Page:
Lane  09:31

I guess they’re better salesperson than I am.

Rob 09:33

No, I don’t think so. I think part of it is is they don’t have that limiting belief of Oh, I can only charge this much. And here’s the thing I’m not saying everybody should go out there and charge willy nilly any number they want because it’s outrageous. Because you better be able to hold up hold you’re on to the deal right? If you charged $10,000 for a website that is 12 pages pretty basic and easy. Will they come back to you ever?

No. Because if they start asking question Are people out Start asking what did you charge get charged? And they find out it was 10 grand, everybody’s like, What? That was like a $1,500 website… Why would you do that? They’re never gonna come back to you, right? But at the same time, there is some value in understanding what the potential client needs by learning about their pains, and understanding what the offset is going to be by fixing this problem.

So if I told you listen, the reason I paid $8,000, and I’m never going to be able to think about this, as you’re asking somebody to just think about this way. If somebody says, I paid $8,000, for my last website, you’re gonna go, oh, wow, that’s a lot, okay. But they’re never going to be able to verbalize the fact that they when they went through the sales process, they ended up asking or getting asked this questions about, well, what are the problems we’re solving, basically.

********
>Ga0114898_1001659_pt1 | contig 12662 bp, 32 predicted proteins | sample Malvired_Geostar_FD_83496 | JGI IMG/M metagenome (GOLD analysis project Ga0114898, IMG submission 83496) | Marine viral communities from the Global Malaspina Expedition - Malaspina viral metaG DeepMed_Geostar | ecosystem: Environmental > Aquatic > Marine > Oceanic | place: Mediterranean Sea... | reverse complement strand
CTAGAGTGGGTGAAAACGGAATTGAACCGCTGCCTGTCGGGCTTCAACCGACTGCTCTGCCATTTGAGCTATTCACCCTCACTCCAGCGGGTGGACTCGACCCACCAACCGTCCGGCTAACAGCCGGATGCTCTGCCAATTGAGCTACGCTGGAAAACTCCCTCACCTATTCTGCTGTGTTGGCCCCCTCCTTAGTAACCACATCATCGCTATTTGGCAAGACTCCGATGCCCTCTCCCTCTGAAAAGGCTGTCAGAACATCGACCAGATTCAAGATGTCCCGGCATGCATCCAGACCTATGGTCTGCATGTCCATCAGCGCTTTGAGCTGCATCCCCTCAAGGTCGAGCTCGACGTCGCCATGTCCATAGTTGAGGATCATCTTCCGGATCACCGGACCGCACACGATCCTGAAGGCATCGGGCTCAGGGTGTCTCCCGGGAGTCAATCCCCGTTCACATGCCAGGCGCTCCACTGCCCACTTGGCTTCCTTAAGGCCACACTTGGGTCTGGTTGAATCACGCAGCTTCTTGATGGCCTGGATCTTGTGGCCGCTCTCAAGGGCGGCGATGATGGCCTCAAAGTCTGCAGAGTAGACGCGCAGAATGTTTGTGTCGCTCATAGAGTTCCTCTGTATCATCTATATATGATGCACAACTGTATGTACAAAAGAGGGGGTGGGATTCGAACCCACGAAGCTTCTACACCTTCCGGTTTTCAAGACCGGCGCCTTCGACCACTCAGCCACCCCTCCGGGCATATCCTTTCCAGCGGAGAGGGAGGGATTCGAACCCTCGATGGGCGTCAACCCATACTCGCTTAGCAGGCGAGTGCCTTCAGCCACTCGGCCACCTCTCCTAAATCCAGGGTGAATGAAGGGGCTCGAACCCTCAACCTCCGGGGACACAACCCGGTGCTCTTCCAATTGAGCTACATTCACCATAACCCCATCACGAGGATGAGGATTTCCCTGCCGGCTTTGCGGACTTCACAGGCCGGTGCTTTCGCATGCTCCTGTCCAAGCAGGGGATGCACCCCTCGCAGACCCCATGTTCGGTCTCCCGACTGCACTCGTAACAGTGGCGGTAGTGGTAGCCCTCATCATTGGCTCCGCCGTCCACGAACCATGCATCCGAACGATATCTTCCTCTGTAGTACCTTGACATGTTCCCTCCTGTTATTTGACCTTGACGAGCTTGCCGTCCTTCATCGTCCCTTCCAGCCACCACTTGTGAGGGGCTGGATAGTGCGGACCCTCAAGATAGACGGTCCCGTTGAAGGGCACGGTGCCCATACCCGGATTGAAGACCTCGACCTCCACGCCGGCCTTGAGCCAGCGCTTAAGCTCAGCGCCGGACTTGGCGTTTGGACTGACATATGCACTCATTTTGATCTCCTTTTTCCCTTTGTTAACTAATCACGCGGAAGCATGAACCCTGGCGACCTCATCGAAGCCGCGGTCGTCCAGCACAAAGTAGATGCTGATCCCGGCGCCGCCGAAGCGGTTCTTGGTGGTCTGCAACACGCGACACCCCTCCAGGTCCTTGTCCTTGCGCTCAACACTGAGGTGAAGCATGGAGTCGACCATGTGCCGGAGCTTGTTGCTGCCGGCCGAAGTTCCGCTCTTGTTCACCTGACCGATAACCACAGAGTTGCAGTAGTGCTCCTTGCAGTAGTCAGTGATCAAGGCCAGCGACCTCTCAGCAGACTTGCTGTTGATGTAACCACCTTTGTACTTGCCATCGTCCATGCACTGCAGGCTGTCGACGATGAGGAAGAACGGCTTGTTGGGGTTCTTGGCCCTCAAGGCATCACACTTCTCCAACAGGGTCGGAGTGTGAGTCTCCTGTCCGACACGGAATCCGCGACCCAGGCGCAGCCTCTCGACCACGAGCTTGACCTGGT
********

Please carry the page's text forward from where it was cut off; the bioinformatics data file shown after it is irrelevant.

And we found out that they were being hacked, that there was no response time, the thing was down every once in a while, that they couldn’t get people to email them directly for orders, they couldn’t place orders on the website, whatever that was, all of a sudden, well, I don’t care how much does it cost, I mean, I need my business up and running. And that’s my website is going to drive traffic, it’s gonna drive business. So it’s worth $8,000.

Because you know what I sell $250,000 worth off that website. That’s worth it, right. But if I’m a small business, and I’ve just doing it as my business card, for 8,000 not worth it, right. So there’s a there’s a pain trade off there. And you have to understand those two things, and how they fit together. Because if you don’t understand how they fit together, then you’re going to be charging willy nilly the wrong price way too high.

So I’m not saying your numbers need to be out of whack, and you just make up numbers as you go. And I’m also not saying that you make up these numbers based on the amount of pain somebody has. The goal of doing the pain piece, and understanding how they fit into the numbers is can they afford it, your job in that process, is to determine whether or not they are a good fit, that they can afford you that they’re gonna be able to pay what they’re supposed to pay for the job that’s being done.

So if your job that you’re saying is normally worth $5,000, and they can’t afford $5,000, you’d want to find that out during that conversation of pain, that they don’t have $5,000 worth of product problems, right. Versus later on. We’re going okay, guess what? It’s $5,000. And you’re like, what? I can’t pay that. I don’t know why it’s just a it’s like a business card. Right? Yeah. So that’s, that’s one of those things.